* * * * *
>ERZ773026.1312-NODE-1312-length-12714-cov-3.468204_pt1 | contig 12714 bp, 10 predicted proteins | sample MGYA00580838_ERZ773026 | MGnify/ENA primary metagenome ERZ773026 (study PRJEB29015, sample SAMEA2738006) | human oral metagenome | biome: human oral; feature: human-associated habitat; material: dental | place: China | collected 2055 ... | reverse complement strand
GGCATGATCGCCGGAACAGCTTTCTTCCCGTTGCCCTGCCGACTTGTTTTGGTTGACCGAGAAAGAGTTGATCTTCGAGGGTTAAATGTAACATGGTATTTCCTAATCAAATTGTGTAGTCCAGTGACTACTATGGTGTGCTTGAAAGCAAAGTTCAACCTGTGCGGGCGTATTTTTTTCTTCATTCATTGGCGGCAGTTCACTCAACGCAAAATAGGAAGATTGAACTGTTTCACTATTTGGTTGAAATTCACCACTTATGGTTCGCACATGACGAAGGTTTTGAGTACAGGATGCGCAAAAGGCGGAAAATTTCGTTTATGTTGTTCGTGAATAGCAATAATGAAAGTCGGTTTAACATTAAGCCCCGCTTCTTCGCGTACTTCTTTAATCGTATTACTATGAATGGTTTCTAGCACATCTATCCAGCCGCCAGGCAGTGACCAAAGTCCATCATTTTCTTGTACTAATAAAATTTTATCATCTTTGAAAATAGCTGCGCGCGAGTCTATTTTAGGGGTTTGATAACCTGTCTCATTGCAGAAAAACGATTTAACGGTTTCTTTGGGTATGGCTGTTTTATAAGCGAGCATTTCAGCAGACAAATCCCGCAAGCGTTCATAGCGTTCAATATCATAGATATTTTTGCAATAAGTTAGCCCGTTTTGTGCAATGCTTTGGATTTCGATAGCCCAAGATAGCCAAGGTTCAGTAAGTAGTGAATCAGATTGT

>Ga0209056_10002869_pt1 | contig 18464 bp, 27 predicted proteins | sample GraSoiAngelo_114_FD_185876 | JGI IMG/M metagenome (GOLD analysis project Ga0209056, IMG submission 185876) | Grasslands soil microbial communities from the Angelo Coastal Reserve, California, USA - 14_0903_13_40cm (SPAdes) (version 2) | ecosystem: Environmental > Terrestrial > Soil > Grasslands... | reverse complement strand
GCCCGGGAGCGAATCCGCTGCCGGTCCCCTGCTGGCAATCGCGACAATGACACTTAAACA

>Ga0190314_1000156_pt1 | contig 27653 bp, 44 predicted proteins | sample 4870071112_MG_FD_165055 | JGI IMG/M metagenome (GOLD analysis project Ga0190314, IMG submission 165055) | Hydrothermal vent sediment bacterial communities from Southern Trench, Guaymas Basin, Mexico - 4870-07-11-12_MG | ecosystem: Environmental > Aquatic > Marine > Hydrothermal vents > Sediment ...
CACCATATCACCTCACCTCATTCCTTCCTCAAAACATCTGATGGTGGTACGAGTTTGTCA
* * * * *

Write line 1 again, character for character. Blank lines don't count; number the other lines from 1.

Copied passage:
>ERZ773026.1312-NODE-1312-length-12714-cov-3.468204_pt1 | contig 12714 bp, 10 predicted proteins | sample MGYA00580838_ERZ773026 | MGnify/ENA primary metagenome ERZ773026 (study PRJEB29015, sample SAMEA2738006) | human oral metagenome | biome: human oral; feature: human-associated habitat; material: dental | place: China | collected 2055 ... | reverse complement strand